Managing Organizations: Experiential MBA Course Teaches Alternatives To The Machine Model


  • Scott A. Noble
  • Kenneth L. Murrell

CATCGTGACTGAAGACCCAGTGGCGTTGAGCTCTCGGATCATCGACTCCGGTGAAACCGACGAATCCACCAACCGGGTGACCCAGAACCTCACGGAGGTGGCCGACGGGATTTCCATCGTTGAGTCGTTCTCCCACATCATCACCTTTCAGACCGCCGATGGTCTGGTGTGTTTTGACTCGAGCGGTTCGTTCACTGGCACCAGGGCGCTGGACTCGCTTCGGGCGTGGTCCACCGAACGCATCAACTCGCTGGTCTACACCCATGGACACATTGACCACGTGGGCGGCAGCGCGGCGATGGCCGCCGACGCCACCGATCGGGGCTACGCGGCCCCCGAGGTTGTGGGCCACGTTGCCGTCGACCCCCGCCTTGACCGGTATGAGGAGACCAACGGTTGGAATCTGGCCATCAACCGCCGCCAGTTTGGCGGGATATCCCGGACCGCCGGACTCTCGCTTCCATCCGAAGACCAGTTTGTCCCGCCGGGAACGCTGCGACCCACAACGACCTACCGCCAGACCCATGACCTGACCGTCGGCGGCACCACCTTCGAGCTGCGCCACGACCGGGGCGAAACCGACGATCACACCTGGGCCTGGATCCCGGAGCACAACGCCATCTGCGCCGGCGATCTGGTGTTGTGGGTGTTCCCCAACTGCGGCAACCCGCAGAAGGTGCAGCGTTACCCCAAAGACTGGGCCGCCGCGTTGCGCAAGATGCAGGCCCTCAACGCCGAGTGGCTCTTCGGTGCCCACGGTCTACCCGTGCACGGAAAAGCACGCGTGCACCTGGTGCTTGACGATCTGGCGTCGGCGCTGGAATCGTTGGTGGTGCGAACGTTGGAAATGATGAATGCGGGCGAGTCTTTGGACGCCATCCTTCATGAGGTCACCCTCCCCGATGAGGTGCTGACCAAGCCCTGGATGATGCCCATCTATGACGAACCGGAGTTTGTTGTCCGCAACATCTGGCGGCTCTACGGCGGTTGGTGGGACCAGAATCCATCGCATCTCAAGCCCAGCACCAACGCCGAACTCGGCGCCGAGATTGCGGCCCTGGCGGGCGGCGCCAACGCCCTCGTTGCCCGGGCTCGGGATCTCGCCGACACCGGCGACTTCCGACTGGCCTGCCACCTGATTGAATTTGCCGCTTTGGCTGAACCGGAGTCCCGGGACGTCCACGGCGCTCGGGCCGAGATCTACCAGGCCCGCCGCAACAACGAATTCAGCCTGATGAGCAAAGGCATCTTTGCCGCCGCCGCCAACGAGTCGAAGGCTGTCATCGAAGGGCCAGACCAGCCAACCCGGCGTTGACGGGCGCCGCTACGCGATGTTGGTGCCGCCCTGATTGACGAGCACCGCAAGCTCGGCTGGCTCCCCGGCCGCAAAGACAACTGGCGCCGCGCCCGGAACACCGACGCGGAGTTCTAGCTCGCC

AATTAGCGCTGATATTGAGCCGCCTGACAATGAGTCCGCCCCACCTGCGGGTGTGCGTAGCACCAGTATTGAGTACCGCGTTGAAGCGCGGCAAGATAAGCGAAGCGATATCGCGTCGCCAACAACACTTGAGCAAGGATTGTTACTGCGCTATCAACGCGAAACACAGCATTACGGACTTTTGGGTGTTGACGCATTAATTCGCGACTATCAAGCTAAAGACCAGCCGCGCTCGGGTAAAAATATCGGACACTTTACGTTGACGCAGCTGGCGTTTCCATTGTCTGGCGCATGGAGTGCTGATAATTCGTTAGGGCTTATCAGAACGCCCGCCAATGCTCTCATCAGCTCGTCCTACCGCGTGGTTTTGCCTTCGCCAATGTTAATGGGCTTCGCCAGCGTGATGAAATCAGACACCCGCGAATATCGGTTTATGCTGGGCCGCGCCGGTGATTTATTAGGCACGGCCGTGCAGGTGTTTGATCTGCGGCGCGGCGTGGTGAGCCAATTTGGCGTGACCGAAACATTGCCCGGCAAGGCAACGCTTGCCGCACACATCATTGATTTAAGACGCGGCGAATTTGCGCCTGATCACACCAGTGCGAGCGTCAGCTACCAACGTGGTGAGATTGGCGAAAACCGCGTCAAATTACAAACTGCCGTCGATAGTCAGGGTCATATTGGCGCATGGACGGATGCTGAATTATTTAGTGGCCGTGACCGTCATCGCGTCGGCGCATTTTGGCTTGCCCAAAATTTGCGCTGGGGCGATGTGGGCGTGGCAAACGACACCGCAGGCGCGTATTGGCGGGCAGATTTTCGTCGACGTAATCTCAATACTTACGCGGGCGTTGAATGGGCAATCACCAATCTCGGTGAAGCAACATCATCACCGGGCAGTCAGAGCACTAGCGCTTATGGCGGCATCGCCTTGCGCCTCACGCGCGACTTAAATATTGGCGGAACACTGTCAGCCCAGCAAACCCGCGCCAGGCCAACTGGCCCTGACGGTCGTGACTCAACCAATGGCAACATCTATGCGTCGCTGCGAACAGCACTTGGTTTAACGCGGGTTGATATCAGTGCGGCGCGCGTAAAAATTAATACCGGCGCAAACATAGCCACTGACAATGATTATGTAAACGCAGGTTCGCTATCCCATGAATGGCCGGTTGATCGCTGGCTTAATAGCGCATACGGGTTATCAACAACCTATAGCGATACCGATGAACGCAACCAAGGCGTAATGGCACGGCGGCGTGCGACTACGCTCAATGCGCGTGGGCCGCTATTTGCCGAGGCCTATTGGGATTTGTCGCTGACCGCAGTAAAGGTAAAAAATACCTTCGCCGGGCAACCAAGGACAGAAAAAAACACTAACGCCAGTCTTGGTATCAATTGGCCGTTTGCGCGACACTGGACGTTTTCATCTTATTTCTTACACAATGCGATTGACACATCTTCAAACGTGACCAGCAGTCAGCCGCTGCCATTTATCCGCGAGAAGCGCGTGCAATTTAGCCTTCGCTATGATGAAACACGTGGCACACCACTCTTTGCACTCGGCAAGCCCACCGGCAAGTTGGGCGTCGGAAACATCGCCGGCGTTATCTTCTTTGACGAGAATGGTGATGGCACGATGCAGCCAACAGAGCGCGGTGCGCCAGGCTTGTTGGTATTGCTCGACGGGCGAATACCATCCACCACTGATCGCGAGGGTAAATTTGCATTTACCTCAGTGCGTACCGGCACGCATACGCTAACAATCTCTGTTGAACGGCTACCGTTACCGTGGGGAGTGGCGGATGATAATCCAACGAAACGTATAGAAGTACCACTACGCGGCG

The nineteenth-century industrial or “machine” model for managing organizations remains the dominant structure in America today. Productivity, worker satisfaction, and America’s place in a global economy suffer as an end result of using this structure – aside from the ethical issues associated with treating people as replaceable parts of a machine. This MBA program offers a course that teaches alternatives to the industrial model based on the work of Argyris, Herzberg, McGregor and others. The course concepts include how motivation differs from movement induced by rewards, and why factors that give satisfaction (such as achievement and recognition rather than material) are long-lasting, more fulfilling, and motivate people more. The course is set up so students personally experience the course concepts. Students work individually on self-analysis, reflection and experience. Students complete an in-depth personal motivation paper. In groups, they use a group project to experience first-hand how course concepts including theories of leadership, conflict management, and decision-making work in a real-life situation. Students plan and teach the class an approved experiential learning exercise of their choice. The exercise is of secondary importance to the primary focus of understanding and experiencing group processes. Desired outcomes for the course include developing awareness and learning the value of a new organizational structure based on course concepts – and learning how meeting the needs of the self and others benefit the individual and the organization. Students set their own learning goals on the first day, and this becomes an integral part of the course. We may conduct an experiential exercise relating to course concepts, depend-ing on time and other constraints.